By day, I'm a domestic violence prosecutor. By night, I read romance to restore my faith in love, relationships, and humanity in general.
I have such a hard time reviewing audiobooks, for (at least) two reasons: 1) it takes me a lot longer to finish them than it would if I were reading and so my memory of the earlier parts of the book is not as clear when it comes time to write a review, and 2) I listen to audiobooks while driving, so I can't stop to make notes or highlight or bookmark sections I want to remember for later, so when it comes time for a review, I don't have much to say. This review, then, is just a broad sketch of my general impressions.
I've been meaning to read this book for twenty years, since my own days as a Smith student (Betty Friedan is also a Smithie), but I never got around to it until Audible made it a Daily Deal sometime this summer. Parts of it were very dated, as you'd expect, but most of it was still extremely relevant.
I don't know about the choice of Parker Posey as a narrator. She's a sort of high brow, intellectually superior, privileged white woman, and she speaks with a subtle but unmistakable undertone of Snark. This makes her very like Friedan, actually, but I think the message would be more accessible to a wider audience without the Snark. That's probably true of Friedan's writing, too.
I really enjoyed the introductory essays by Anna Quindlen and the 1997 foreword by Friedan. The 1997 reflection was fascinating, both in what it told of Friedan's reflection on her own work over time, but also my own sense--having missed the 1950s and 60s (when the Mystique was at its peak) but having come of age in the late 1990s and lived to the present--that feminism has lost ground since Friedan's 1997 essay. Friedan talks about the GOP's last desperate efforts to strike down abortion, for example, but the intervening years have seen those efforts become more successful and less desperate, alas.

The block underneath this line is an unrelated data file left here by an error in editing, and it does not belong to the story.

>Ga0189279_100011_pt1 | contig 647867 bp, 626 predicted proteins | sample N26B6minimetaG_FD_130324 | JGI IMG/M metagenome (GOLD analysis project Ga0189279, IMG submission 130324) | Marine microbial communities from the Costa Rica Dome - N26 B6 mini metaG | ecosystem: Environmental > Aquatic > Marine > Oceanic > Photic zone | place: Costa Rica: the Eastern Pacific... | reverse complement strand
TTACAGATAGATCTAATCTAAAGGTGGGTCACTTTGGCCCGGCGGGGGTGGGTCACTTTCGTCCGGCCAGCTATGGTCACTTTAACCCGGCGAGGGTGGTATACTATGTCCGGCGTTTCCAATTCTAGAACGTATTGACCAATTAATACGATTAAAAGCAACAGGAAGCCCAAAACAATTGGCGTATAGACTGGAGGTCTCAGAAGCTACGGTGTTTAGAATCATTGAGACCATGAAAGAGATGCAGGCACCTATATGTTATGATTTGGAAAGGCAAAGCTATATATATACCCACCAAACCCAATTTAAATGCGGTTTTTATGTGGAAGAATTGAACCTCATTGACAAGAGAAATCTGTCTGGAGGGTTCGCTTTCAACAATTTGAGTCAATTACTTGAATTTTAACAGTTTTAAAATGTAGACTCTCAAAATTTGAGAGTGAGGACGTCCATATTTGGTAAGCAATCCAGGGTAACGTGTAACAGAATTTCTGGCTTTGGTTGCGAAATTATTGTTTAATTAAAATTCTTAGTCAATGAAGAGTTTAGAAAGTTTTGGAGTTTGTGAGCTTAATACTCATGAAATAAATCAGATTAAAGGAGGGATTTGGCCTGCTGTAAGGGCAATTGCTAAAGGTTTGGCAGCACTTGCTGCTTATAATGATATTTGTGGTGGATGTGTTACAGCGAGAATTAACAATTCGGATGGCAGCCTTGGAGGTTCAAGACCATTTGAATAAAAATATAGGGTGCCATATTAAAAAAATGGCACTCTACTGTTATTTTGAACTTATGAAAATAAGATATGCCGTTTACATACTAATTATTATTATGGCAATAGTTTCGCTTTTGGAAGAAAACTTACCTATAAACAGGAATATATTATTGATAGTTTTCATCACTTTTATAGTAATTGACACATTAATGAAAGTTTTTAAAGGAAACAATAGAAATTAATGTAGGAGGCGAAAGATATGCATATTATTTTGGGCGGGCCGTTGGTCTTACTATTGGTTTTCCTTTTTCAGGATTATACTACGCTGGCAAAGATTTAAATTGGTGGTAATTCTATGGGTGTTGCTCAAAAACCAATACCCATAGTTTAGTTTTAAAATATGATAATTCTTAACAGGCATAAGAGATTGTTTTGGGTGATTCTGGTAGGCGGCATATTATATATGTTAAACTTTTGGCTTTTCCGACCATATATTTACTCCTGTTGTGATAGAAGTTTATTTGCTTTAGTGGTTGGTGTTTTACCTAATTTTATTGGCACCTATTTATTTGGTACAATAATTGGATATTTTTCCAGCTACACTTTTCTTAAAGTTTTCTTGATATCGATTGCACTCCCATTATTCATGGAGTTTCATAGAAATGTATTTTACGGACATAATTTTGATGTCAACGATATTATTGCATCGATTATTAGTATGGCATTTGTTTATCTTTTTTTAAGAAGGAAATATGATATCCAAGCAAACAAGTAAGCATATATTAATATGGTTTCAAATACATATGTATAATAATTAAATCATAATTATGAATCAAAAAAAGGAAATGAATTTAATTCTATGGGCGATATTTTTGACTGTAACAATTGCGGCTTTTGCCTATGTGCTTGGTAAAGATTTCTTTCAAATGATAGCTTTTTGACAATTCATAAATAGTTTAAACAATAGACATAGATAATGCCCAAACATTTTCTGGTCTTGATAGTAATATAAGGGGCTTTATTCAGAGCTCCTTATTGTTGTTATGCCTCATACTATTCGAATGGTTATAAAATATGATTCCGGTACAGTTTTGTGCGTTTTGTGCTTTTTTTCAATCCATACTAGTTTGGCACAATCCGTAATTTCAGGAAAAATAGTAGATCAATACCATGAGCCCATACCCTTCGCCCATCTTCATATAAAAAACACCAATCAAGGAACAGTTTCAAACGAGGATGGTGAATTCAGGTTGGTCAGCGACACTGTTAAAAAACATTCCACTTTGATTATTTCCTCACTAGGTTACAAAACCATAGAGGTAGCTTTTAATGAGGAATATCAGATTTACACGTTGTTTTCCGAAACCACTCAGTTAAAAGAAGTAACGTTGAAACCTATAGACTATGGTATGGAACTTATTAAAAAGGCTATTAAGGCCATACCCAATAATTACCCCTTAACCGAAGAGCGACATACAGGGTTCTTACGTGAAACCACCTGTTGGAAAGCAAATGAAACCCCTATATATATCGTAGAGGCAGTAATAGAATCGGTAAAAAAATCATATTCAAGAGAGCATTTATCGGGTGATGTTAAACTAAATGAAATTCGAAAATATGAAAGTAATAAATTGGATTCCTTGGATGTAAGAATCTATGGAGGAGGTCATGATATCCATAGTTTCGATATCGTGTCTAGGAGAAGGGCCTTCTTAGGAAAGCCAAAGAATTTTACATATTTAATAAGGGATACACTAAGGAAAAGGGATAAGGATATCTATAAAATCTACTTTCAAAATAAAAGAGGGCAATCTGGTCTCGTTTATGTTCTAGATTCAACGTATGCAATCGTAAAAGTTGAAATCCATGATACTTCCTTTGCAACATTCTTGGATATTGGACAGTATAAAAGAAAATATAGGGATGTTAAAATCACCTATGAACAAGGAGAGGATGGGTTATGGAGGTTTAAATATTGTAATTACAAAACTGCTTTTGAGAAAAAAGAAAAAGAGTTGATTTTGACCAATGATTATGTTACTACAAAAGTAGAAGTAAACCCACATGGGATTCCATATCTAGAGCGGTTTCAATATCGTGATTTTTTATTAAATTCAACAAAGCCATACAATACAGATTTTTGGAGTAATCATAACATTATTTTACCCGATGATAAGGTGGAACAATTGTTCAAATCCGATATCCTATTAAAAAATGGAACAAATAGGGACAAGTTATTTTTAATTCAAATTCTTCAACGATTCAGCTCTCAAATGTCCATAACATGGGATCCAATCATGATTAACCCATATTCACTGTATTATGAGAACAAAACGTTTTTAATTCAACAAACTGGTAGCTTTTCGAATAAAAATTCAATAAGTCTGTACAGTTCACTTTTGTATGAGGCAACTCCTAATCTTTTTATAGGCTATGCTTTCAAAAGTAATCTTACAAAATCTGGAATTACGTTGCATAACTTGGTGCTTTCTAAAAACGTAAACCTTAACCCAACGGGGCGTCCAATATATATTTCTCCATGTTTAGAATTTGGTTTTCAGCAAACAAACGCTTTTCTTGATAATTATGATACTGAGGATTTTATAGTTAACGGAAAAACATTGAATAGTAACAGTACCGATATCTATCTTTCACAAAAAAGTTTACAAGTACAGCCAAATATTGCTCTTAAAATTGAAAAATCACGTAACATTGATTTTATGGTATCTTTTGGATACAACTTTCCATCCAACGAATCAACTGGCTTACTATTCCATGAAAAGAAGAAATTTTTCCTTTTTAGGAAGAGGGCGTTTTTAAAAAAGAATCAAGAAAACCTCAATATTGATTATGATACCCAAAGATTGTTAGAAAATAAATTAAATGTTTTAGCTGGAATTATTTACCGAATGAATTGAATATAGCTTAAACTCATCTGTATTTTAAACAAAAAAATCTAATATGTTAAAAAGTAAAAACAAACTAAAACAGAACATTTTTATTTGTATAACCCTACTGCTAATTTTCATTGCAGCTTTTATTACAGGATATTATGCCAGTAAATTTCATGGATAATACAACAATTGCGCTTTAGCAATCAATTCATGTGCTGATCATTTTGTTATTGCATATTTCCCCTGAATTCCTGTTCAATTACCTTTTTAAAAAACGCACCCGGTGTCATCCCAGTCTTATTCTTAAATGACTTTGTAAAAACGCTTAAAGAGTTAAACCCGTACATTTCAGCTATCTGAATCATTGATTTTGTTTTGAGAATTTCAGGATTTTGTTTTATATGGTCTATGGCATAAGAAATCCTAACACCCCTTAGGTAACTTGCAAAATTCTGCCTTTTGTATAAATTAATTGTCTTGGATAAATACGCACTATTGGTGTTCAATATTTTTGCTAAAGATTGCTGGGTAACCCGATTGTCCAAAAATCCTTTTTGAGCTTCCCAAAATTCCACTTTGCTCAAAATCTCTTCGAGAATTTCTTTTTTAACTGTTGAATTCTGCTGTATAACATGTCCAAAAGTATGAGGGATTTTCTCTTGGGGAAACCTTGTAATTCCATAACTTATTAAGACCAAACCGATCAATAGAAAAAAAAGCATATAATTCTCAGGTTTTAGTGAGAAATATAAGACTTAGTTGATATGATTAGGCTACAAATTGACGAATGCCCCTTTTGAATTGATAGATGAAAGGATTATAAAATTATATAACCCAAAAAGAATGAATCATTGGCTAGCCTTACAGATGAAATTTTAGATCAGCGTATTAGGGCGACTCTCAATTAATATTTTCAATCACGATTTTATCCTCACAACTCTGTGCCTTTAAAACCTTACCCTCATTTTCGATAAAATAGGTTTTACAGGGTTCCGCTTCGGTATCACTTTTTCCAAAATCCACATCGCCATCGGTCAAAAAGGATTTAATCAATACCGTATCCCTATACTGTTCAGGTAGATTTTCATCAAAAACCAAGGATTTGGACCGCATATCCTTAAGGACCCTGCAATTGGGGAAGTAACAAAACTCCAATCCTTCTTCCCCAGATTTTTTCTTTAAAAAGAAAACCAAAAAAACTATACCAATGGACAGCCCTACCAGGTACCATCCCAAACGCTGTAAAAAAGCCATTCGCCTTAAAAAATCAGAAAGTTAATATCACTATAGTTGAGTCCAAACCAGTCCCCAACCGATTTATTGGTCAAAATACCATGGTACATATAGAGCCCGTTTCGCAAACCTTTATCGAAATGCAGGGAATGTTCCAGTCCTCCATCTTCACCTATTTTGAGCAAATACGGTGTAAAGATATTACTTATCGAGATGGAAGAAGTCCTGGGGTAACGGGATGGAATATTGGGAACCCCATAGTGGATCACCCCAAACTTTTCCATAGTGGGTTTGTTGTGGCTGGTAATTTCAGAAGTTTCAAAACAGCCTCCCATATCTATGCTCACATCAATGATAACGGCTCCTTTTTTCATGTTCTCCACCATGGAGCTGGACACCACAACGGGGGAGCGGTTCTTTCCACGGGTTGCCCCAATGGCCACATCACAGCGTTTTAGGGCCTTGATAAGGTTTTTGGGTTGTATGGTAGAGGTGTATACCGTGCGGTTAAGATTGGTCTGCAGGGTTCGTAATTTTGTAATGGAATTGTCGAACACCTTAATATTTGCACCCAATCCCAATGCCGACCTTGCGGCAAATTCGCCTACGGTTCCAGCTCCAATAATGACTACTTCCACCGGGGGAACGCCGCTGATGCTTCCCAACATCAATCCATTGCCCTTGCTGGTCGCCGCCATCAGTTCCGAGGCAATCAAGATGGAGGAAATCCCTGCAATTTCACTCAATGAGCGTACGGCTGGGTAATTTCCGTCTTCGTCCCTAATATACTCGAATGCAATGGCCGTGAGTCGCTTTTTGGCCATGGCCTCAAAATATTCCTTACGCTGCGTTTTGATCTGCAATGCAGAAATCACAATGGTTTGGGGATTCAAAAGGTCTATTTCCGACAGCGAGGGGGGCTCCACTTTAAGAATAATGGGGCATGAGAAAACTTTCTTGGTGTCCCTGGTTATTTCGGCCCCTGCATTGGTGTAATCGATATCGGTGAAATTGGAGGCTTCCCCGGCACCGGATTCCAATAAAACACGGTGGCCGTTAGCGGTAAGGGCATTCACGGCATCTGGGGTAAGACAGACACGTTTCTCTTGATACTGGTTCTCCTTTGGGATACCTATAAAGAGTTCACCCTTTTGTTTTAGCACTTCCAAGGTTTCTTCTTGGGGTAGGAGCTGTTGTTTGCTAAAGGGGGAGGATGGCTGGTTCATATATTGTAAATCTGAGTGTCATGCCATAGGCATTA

I also liked the middle sections where Friedan eviscerated functional anthropology and Freudian theories used to keep women homebound and uneducated, though I found it ironic and unfortunate that, a few chapters later, Friedan bought into those same disqualified Freudian notions without question when she suggested that homosexuality was one of the regrettable side effects of the Mystique, because frustrated mothers can't help but twist and pervert their sons into homos. A product of her time, sure, but interesting that Friedan could be so skeptical of Freudian thought when comes to women and so blind when it comes to another marginalized group she didn't understand.
I kind of turned off in the later chapters about the psychological damage that frustrated mothers caused to themselves and to their children, probably because I don't put a whole lot of stock into psychology in general.
Still, it's an important book if you're at all interested in feminism or women's studies, and I'm glad to have closed this gap in my education.